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Cuckoos stay on course


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With short hectic wing strokes that are hardly raised above the body, the flight of the cuckoo is not the height of elegance. Nevertheless, their wings carry them over 16,000 kilometres a year. Martin Wikelski from the Max Planck Institute for Ornithology in Radolfzell, Germany, together with an international team of scientists, has used satellite data for the first time to follow the cuckoos' migration from their breeding grounds in Denmark and southern Sweden to the wintering sites in Central Africa, and back again. Despite the enormous distances, the routes of the individual birds hardly differ from one another. Flight routes calculated with computer models based entirely on an inborn sense of orientation are far more variable. It seems therefore that cuckoos do not rely solely on an inborn compass-clock-navigation ability, but use additional orientation aids.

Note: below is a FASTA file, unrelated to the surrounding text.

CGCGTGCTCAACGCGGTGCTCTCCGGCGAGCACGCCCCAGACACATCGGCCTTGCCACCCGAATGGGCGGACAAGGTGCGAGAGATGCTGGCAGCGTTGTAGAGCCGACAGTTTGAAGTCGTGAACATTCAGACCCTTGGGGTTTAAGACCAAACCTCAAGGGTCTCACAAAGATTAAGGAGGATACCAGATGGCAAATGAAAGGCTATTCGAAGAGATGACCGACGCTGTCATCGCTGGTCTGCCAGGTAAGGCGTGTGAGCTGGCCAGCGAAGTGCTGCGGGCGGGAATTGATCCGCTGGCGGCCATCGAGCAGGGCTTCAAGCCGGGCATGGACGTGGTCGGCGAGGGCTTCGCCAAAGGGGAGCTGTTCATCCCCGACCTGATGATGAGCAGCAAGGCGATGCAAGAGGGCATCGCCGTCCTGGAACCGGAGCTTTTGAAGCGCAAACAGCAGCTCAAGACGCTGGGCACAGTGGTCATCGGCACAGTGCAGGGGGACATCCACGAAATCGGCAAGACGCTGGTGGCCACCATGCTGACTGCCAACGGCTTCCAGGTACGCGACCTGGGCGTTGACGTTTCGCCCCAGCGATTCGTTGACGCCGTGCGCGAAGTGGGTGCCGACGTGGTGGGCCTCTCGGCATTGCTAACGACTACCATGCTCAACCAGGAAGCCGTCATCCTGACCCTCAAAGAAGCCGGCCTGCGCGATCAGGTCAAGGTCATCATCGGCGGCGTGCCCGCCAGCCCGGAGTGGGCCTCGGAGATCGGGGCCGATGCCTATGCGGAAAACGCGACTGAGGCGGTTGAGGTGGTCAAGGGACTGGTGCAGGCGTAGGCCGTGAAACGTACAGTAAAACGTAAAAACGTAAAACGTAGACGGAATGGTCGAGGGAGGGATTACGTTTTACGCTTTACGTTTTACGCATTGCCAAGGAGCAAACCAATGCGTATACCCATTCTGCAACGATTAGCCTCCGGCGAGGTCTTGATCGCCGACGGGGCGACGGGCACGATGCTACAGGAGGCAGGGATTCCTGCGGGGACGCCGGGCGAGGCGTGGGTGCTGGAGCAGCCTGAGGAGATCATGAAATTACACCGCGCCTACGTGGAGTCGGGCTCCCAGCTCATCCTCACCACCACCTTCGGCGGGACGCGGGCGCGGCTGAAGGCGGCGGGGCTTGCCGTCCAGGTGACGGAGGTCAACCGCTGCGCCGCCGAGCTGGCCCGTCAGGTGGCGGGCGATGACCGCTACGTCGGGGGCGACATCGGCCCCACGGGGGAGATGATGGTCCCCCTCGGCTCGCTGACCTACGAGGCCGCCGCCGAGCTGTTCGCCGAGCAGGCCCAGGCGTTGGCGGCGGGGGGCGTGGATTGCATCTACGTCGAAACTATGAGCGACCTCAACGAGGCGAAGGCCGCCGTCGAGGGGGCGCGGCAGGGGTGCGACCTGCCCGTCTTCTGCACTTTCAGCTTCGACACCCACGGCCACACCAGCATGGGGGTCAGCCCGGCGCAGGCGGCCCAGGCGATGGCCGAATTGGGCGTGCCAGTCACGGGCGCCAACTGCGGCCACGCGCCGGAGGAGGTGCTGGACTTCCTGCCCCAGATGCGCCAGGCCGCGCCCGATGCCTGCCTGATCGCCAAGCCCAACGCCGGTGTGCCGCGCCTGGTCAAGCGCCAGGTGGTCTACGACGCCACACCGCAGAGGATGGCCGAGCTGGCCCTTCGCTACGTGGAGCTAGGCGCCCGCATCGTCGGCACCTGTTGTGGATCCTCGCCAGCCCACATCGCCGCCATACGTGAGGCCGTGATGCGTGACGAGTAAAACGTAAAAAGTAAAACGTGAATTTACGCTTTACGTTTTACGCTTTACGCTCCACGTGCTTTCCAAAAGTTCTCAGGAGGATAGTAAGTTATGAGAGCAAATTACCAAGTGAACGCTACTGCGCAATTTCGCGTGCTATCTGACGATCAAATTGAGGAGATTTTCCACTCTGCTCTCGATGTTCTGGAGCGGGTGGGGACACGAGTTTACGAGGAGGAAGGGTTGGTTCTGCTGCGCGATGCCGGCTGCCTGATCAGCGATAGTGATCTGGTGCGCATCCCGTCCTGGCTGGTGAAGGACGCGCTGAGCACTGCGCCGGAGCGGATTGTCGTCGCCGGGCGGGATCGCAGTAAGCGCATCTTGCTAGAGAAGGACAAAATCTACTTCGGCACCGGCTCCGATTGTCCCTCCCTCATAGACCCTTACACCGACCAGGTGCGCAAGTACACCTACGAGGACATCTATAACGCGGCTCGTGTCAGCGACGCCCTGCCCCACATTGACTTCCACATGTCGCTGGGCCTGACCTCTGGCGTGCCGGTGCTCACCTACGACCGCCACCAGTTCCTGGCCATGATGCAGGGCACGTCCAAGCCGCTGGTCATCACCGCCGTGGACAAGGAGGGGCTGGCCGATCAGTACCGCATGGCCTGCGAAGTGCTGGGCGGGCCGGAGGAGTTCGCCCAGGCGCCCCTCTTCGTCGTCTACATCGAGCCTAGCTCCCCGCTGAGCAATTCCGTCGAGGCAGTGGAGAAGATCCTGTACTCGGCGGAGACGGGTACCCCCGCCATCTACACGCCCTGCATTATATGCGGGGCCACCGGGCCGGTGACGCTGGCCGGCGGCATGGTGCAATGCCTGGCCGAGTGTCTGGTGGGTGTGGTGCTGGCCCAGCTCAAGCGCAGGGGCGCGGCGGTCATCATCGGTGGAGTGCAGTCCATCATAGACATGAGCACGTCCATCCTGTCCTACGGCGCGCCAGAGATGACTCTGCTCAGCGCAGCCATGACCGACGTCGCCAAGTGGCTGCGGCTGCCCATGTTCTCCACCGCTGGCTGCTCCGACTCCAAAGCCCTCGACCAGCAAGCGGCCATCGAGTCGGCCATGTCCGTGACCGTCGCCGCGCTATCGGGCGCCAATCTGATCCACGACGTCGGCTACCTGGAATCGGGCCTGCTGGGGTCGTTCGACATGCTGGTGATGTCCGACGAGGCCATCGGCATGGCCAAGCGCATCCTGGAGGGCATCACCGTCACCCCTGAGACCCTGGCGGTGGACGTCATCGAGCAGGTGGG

Read the full article on PhysOrg

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